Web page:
Expert Author Ethan Evers

If you have been looking for a "super supplement" to reduce cancer risk, recent research suggests that grape seed extract just might be it. Three new studies published this year have shown that this supplement may profoundly reduce the risk of at least three major cancers: skin cancer (SCC), prostate cancer and hematologic cancers. This list is likely to expand as ongoing lab research is pointing to a protective role against several other cancers as well.

Squamous Cell Carcinoma (SCC) - 74% Risk Reduction

SCC is the second leading type of skin cancer after basal cell carcinoma, (the next most frequent being melanoma). Previous lab studies with mice showed that grape seed extract applied topically actually reduced skin damage when the mice were exposed to UV light, and implied a cancer-protective effect. But direct evidence in humans was only provided recently, by a case-control study carried out in northern California on 830 participants. The study found that users of this supplement had a 74% reduced risk of developing SCC. Multivitamin users also experienced 29% reduced risk of SCC, but this was considered to be borderline significant by the researchers. Other supplements taken by the participants included vitamins A, C, D, and E, none of which had a significant effect of SCC risk. It is interesting that some sunblock lotions are now formulated with grape seed oil, but you can't assume this will protect you. The protective effect in this study came only with taking the supplement orally.

Prostate Cancer - 62% Risk Reduction

As with skin cancer, numerous laboratory studies have shown for years that grape seed extract directly induced programmed cell death of prostate cancer cells and also inhibited their growth via several pathways. The question always remained, however, if grape seed extract would be effective in suppressing prostate cancer in human patients. The answer appears to be 'yes' according to a very large study published recently. This study was conducted in Washington State on 35,239 men, and started in year 2000. It is known as the VITamins and Lifestyle (VITAL) cohort. The participants were aged 50-76 years, and all answered questionnaires about specialty supplement use for the 10 years prior to the start of the study. Of all the supplements taken, grape seen extract was by far the winner for protecting against prostate cancer. Men who reported using an individual grape seed extract supplement with "high average use" over 10 years saw a 62% reduction of prostate cancer risk compared to non-users, while "average users" saw a 41% risk reduction. Unfortunately, the dosage levels being used were not reported.

Hematologic Cancers - 43% Risk Reduction

Hematologic cancers include leukemia, lymphoma and myeloma. Several studies in the lab have already shown that grape seed extract can kill several lines of cultured human leukemia cells, however no studies were done yet on myeloma or lymphoma. This study also drew on the same VITAL cohort as above, but also included women in the analysis, which brought the population up to 66,227 participants. Those who had "ever used" grape seed supplements saw a 43% risk reduction for hematologic cancers. This was only matched by those with a high use of garlic, who saw a 47% reduction of risk. No other supplements offered significant protection.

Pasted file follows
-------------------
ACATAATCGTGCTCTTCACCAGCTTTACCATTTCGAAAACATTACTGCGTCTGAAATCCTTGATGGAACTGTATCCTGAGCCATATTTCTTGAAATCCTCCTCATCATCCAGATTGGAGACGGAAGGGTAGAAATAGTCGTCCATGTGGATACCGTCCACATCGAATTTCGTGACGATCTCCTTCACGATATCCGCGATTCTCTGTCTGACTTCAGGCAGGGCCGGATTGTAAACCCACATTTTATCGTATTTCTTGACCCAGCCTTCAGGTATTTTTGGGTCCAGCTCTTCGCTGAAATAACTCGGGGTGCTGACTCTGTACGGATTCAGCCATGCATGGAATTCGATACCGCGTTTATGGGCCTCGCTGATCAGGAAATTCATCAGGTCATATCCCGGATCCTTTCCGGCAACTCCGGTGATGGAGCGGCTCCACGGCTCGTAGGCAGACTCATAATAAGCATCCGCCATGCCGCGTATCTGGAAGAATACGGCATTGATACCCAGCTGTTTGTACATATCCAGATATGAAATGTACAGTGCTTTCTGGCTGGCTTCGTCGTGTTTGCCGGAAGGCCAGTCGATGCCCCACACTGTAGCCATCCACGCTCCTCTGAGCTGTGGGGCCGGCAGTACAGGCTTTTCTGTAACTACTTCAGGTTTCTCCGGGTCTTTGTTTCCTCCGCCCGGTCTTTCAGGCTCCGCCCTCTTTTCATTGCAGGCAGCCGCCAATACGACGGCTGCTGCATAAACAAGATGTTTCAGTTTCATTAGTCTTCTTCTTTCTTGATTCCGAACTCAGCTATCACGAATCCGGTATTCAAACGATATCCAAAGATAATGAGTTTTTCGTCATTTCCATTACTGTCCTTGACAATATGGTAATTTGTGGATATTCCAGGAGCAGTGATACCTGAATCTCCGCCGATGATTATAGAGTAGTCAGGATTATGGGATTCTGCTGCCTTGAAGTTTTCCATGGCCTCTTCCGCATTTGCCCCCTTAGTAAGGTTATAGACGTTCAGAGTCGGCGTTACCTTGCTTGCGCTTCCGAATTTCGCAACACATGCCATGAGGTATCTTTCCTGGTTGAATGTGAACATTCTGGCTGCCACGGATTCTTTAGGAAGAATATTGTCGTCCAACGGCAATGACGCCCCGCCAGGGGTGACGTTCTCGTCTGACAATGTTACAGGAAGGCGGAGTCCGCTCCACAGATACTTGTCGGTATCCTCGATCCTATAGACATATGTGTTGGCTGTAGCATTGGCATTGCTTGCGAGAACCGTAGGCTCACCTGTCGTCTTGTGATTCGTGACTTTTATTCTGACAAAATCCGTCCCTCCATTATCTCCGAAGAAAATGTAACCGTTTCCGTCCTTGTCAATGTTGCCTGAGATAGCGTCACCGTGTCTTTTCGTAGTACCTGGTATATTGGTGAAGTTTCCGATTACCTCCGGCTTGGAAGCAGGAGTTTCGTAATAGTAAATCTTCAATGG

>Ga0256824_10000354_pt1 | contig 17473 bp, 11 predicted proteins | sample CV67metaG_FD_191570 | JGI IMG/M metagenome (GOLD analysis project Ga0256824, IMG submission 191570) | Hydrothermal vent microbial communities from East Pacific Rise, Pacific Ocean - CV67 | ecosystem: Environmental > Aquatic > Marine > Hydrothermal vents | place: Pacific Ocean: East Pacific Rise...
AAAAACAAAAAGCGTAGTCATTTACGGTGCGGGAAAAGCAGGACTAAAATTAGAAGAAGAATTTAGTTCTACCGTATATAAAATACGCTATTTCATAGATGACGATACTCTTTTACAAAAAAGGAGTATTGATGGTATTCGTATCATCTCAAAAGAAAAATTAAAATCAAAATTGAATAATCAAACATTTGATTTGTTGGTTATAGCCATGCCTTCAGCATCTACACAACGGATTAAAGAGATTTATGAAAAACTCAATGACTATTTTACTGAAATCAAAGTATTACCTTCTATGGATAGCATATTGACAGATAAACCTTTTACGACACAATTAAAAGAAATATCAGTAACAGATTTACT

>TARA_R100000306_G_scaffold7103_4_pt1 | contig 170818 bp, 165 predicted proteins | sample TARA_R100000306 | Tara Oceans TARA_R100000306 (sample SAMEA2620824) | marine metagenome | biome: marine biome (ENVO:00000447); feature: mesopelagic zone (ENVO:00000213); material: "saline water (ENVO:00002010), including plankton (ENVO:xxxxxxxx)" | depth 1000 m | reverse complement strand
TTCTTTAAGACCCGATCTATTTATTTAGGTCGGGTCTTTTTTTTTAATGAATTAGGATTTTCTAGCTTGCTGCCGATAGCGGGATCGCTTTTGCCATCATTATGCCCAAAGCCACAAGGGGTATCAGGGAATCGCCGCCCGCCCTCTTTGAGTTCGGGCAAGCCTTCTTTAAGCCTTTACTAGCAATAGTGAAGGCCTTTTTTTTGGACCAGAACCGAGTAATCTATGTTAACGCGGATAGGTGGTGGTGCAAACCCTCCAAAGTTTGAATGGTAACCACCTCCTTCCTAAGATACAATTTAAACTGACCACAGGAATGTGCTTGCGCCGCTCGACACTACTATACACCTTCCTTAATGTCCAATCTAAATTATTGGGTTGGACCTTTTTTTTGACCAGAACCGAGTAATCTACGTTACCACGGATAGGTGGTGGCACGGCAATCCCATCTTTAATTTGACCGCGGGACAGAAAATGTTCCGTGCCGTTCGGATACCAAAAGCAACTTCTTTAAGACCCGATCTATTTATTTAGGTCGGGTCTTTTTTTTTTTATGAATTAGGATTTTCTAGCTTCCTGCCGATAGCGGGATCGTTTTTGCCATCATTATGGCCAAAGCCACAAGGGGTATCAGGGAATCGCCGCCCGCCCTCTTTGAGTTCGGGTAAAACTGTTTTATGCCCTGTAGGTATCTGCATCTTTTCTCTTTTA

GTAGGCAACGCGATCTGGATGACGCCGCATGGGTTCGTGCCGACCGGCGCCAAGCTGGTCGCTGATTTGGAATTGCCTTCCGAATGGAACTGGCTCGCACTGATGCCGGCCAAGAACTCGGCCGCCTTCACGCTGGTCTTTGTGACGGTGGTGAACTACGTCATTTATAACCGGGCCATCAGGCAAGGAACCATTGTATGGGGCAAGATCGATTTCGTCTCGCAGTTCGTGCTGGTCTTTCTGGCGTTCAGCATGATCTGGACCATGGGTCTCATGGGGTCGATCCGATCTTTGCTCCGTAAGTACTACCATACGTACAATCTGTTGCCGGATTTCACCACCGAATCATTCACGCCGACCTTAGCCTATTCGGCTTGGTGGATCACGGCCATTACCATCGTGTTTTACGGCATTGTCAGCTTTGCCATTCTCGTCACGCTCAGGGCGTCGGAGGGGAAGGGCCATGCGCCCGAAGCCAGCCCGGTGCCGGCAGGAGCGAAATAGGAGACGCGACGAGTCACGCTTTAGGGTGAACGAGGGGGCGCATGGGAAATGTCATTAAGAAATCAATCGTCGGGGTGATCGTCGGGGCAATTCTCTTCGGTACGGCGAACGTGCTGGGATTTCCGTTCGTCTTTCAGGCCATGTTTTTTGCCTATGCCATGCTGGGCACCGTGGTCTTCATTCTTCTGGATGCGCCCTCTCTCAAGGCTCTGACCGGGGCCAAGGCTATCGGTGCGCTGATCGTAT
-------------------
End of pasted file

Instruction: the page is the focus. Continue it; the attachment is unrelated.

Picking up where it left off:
Other cancers may soon be added to the list as research continues. Just as with the above cancers, early lab-scale research has already shown that grape seed extract can kill breast cancer, colon cancer, gioblastoma, and NSC lung cancer cells. The ultimate test of effectiveness in fighting cancer will come from clinical trials, and the above results are so recent there has not been time to initiate such trials. That's not the case with breast cancer, however. Grape seed extract has been known as natural aromatase inhibiter for years, which makes it a logical choice to test against breast cancer. A Phase I clinical trial at the Mayo Clinic to test the effect of 200 mg - 800 mg daily dose on the estrogen levels in postmenopausal women has recently been concluded and should soon produce results. Until then, it is worthy to note that women in the VITAL cohort were indeed already assessed for breast cancer risk versus grape seed extract use. Although the supplement seemed to provide a 20% risk reduction for breast cancer, the researchers deemed the effect non-significant statistically. Ultimately we must wait for clinical trials to prove the effectiveness of this supplement in preventing and perhaps even treating the cancers mentioned above. But until then, the findings to date make a compelling case for including grape seed extract in any program or supplement regimen meant to reduce cancer risk.

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